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Rising Rates Persist Amid Ongoing Disruptions in Red Sea, Panama Canal

Pressure is high on the global supply chain, which is facing critical climate events and geopolitical crises in the Panama Canal and Red Sea. As the drought at the Panama Canal and new attacks on commercial vessels in the Red Sea by Yemen-based Houthi militants continue to squeeze shipping capacity, supply chain leaders must be better prepared than ever to create resilient and agile global networks.

“The recent Houthi attacks in the Red Sea are a stark reminder of the geopolitical risks facing global trade,” said John Donigian, senior director of supply chain strategy at Moody’s Analytics. “While the immediate attacks were on oil and agricultural shipments, this trade route is utilized for a multitude of products and industries that rely on timely and cost-effective shipping. If attacks become more regular and frequent, the impact on global trade and supply chains could be far-reaching.”

Donigian continued that “the situation further demonstrates the need for businesses to build resilient and flexible supply chains. By leveraging data and technology to gain visibility into supply chain risks, companies can make informed, strategic decisions to stave off operational disruption.”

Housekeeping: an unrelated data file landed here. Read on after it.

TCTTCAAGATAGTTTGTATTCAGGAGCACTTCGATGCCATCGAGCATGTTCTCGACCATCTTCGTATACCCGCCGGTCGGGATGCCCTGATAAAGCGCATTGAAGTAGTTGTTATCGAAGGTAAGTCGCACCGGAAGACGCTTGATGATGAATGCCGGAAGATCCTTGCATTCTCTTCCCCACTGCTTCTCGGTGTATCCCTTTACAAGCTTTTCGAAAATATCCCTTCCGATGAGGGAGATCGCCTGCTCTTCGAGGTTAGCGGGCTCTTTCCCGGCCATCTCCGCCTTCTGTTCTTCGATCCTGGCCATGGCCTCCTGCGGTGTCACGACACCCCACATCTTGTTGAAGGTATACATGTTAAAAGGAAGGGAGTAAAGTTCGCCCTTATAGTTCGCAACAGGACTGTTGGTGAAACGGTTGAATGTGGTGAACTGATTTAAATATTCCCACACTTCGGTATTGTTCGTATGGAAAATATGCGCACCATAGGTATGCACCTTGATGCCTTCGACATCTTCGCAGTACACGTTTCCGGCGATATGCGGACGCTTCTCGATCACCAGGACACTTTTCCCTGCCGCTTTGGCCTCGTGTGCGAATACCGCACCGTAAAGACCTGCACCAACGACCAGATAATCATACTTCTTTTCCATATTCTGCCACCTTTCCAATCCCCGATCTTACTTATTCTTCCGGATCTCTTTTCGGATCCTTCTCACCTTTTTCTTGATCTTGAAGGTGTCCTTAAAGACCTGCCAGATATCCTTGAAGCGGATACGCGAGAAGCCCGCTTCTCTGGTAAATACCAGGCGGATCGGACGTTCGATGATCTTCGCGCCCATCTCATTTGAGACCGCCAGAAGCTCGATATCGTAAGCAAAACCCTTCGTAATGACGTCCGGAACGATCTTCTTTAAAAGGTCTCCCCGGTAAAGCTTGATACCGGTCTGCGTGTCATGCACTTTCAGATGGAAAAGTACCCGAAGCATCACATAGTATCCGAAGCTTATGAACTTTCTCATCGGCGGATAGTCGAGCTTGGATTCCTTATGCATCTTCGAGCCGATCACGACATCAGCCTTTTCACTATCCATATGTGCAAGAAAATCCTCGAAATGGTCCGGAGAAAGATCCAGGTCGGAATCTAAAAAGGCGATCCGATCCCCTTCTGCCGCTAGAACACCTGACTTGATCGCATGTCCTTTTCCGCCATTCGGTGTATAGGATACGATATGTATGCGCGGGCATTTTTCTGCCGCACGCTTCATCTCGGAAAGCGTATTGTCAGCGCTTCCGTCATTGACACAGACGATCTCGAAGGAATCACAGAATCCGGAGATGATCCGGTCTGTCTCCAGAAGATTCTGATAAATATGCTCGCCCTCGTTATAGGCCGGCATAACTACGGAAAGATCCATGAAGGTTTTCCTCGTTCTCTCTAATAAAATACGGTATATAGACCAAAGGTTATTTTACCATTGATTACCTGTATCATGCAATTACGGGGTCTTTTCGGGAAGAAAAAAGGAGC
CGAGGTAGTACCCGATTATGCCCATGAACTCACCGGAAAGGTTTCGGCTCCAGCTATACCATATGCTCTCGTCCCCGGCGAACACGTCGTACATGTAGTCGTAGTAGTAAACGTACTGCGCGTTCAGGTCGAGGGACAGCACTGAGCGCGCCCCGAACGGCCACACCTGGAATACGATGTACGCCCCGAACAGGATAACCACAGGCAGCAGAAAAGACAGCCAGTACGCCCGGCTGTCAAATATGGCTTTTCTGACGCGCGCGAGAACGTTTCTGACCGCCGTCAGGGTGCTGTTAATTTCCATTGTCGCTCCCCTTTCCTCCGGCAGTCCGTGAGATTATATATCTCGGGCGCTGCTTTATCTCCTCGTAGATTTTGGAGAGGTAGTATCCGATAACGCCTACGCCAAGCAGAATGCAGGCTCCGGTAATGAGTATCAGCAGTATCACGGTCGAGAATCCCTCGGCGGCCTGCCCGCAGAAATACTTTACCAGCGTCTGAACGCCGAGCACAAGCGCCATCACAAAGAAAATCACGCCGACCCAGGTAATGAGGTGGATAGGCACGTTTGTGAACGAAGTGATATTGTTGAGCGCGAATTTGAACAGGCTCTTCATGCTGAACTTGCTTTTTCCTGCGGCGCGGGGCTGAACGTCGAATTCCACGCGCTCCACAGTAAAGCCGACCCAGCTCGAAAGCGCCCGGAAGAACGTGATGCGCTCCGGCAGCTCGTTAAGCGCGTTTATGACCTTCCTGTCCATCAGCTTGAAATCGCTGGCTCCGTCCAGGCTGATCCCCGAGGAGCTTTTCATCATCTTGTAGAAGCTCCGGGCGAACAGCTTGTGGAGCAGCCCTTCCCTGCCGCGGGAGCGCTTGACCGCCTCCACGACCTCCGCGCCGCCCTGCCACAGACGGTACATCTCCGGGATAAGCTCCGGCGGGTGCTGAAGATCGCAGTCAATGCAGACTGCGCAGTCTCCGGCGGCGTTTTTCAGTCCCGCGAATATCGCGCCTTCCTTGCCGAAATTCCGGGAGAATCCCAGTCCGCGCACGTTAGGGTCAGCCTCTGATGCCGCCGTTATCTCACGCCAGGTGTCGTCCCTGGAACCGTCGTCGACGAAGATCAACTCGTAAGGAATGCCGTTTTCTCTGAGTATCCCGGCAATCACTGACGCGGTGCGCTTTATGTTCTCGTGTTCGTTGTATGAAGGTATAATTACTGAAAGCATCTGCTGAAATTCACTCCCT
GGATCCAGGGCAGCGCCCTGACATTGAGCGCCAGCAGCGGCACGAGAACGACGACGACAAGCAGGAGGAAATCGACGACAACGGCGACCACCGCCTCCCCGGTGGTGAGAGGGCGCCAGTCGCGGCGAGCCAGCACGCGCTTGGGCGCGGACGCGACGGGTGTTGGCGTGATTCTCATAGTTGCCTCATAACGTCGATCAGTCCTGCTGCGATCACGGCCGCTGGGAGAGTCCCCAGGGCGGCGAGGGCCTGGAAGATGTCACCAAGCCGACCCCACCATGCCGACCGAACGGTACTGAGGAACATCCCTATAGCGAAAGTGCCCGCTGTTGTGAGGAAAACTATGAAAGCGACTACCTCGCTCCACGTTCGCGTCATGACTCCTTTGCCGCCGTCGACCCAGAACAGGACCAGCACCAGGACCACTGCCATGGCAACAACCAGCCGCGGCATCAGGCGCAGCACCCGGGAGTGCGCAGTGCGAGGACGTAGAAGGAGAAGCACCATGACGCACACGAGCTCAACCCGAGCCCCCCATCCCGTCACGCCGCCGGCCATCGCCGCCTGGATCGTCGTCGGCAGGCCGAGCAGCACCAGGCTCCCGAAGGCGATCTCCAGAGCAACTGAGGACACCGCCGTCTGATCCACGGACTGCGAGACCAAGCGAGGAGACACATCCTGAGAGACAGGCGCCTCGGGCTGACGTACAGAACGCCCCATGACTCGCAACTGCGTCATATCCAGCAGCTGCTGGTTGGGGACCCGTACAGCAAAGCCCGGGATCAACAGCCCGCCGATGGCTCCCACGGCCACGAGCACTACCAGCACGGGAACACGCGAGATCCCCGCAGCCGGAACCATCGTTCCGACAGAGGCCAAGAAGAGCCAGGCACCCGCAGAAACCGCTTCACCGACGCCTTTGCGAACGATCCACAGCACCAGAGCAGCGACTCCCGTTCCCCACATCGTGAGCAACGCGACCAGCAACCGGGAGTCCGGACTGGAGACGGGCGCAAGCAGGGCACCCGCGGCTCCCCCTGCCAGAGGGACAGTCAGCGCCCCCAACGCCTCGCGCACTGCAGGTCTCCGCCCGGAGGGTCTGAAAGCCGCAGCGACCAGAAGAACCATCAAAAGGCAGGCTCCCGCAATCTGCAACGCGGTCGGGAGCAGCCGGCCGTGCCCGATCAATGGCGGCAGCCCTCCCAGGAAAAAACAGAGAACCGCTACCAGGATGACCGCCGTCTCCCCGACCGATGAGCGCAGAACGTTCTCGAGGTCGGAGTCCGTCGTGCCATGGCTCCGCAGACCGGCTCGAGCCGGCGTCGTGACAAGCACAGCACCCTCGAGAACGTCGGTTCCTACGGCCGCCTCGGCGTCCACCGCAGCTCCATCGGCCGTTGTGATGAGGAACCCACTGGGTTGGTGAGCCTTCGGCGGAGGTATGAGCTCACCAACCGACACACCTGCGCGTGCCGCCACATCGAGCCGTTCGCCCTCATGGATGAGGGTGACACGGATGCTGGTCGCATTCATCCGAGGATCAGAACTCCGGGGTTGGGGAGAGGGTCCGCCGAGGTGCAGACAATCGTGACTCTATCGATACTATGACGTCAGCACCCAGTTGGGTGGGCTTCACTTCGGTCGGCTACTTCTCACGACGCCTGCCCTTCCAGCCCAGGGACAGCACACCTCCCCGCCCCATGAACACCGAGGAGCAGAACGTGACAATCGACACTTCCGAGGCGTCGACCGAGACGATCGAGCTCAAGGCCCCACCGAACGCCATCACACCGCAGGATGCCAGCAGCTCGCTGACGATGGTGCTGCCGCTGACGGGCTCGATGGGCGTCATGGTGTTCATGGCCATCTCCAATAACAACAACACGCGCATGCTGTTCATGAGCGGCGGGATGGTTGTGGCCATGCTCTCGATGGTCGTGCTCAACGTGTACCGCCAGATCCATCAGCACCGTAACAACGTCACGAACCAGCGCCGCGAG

And if you’re not already making maritime risk a top priority this year, analyst Matthew York warns you may be falling behind. 

“Maritime risk and maritime security are, or should be, top of mind for supply chain leaders today, given the state of the world and the influence that geopolitics has on their day-to-day operations,” said York in a LinkedIn post.

Panama Canal operations remain slow

Drought conditions in the Panama Canal continue to plague shippers and carriers who are seeing increased wait times, costs, and loss of market share. According to York, the six-month drought has reduced daily ship passage from 34-36 ships to 22 (soon to be 24). Research from Flexport indicates a further drop by February 2024, with the average daily transits through the canal decreasing to 18.

The Panama Canal Authority recently reduced the maximum draft of a vessel able to transit the canal from 14.9 meters to 13.4 meters. In response to reduced capacity, ocean carriers have begun looking for alternative routes, including shifting services through the Suez Canal, which extends transit times by at least seven days.

The Alliance, which is made up of container shipping firms Hapag-Lloyd, ONE, and Yang Ming, is already diverting its vessels away from the Panama Canal, with data from Hapag-Lloyd showing that as of Dec. 5, 2023, only one of 24 voyages scheduled to use the Panama Canal followed that route. Of the remainder, 17 are scheduled to travel via the Suez Canal and six via the Cape routes.

As vessel owners look to divert away from the Panama Canal, however, attacks on vessels around Bab al-Mandab (the strait entering the Red Sea onward to the Suez Canal) make shipping via the alternative Suez Canal even riskier. Another option may instead be to ship to the U.S. West Coast and then transport via rail to the East Coast where needed.